Catholics: Could I ask you a few questions about your denomination that I find confusing?

Q: Catholics: Could I ask you a few questions about your denomination that I find confusing?

There are some things about your religion that I don’t understand and I’m wondering if you can help me…

* Why do you pray to the Mother Mary and Saints? From my readings of the Bible, it doesn’t say anywhere to do this. The only way to God is through His son, not his mother or saints.

* Why do you go to confession? Only God can forgive us for our sins, not a priest. So if you pray and ask God for forgiveness, what is the purpose of confession?

* Why are priests and nuns forbidden to marry? This is not mentioned in the Bible.

A: First of all, Catholicism is not a denomination. Catholicism is the one, true Church, that was founded, authorized, empowered, and eternally guaranteed by Jesus Christ, for the purpose of our salvation.

Catholicism is not based solely on the Bible. It is based on the revelations of Jesus Christ and the Holy Spirit, on the teachings of the apostles, and on the continuing guidance of the Holy Spirit, who is the constant advocate of the Church and the arbiter of all divine truth, along with Jesus Christ, who is the head of the Catholic Church, and who remains at the very center of all Catholic worship.

The Bible was the Catholic Church’s idea … an idea that was inspired and guided by the Holy Spirit. The Bible was not absolutely essential to the Church, since the Church did just fine without a Bible, for some 400 years.

Based on this, it is clear that the Bible follows the teachings and practices of the Catholic Church. Anyone who doesn’t understand this has things bass-ackwards.

Prayer is the ordinary means of communication with our loved ones who are in Heaven, as facilitated by the Holy Spirit. Prayer is certainly related to, but distinctly different than worship, which is given to God alone.

Jesus promised that all who are invited into Heaven will share in his glory, and will receive, among other things, power and authority.

Catholics believe that it is acceptable to God, and quite appropriate for those in Heaven to assist their “kin folk” still alive here on earth, in obtaining salvation … since the right of kinsman to intercede for their own extended family is clearly stated in the Bible, and that same right is closely intertwined with the way our redemption in Jesus Christ was actually obtained.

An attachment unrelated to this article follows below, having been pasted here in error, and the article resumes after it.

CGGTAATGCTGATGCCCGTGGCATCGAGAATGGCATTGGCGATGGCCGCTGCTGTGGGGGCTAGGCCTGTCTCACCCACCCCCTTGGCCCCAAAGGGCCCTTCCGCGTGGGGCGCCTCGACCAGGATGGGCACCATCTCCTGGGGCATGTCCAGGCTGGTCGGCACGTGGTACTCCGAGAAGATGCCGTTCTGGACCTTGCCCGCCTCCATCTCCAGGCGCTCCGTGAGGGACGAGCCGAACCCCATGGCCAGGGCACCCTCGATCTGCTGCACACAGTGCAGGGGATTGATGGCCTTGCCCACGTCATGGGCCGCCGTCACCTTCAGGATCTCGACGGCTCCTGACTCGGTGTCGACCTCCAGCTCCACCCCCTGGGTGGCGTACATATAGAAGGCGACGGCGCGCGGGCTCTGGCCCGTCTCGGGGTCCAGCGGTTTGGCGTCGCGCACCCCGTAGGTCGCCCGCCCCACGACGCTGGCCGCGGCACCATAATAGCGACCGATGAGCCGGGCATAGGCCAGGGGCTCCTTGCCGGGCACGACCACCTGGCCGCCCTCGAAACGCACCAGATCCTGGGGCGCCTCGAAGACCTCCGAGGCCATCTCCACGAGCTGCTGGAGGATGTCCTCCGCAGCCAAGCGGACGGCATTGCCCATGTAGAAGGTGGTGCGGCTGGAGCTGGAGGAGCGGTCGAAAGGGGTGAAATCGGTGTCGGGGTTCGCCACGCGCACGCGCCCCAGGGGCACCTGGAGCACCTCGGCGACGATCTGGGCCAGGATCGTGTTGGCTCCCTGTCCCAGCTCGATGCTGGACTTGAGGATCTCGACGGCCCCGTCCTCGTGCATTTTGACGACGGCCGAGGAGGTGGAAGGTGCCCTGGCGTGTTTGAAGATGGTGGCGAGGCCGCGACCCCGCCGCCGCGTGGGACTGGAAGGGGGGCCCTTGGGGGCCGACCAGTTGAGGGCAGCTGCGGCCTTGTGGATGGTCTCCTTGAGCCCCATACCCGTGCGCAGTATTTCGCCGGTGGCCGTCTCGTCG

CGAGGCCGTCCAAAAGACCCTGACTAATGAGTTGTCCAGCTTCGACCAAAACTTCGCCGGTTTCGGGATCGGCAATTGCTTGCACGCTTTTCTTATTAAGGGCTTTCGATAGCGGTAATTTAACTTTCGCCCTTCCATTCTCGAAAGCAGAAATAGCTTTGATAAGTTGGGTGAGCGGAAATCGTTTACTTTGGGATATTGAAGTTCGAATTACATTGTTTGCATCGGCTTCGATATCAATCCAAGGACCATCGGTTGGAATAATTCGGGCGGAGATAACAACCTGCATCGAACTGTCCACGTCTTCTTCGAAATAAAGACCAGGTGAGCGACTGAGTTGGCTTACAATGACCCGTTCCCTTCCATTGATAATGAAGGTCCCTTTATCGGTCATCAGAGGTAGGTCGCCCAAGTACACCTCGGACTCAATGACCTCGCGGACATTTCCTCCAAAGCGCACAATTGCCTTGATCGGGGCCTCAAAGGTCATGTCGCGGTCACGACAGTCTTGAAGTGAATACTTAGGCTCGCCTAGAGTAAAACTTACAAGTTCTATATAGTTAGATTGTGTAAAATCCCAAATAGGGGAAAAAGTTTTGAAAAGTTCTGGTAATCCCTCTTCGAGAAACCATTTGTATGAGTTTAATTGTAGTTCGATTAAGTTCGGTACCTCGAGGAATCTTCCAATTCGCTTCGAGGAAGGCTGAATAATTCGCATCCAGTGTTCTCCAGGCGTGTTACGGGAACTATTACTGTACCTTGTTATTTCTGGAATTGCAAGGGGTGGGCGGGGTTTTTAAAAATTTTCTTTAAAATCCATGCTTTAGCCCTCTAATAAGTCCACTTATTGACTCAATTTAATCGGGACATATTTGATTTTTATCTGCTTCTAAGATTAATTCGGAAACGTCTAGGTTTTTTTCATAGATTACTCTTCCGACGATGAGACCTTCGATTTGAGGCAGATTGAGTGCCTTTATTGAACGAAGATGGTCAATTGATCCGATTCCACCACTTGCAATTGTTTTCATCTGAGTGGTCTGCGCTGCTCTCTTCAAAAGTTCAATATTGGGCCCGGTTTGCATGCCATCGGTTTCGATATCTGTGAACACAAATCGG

Heaven does not pose a barrier to the ongoing work of our salvation in Christ.

The first thing the risen Jesus did was give his apostles the power to forgive sins in his name. It was the greatest head on attack against Satan, sin, and death that the world has ever seen, or ever will see … empowered by the grace of Jesus Christ’s atoning sacrifice … and the Church continues to fight that battle, in the world today.

As a result, through the sacrament of reconciliation, Catholics enjoy absolute forgiveness for all their sins, right here and right now, virtually without exception, while everyone else will have to wait until Judgment Day to find out for sure if God has truly forgiven them. Catholics also appreciate the sacrament of reconciliation as a primary source of God’s superabundant grace … grace that is typically lost through sin.

Non-Catholics … even if they might be forgiven of their sins … have no particularly effective, specific way of replenishing the grace that was lost through sin … something which could leave them at a serious spiritual disadvantage.

It was Jesus who authorized those who could do it to remain celibate. Jesus was celibate, as well … something which certainly was not the “norm” when he walked the earth.

Many of the apostles were celibate, and others even gave up their marriages in order to better accomplish God’s work of evangelizing the world.

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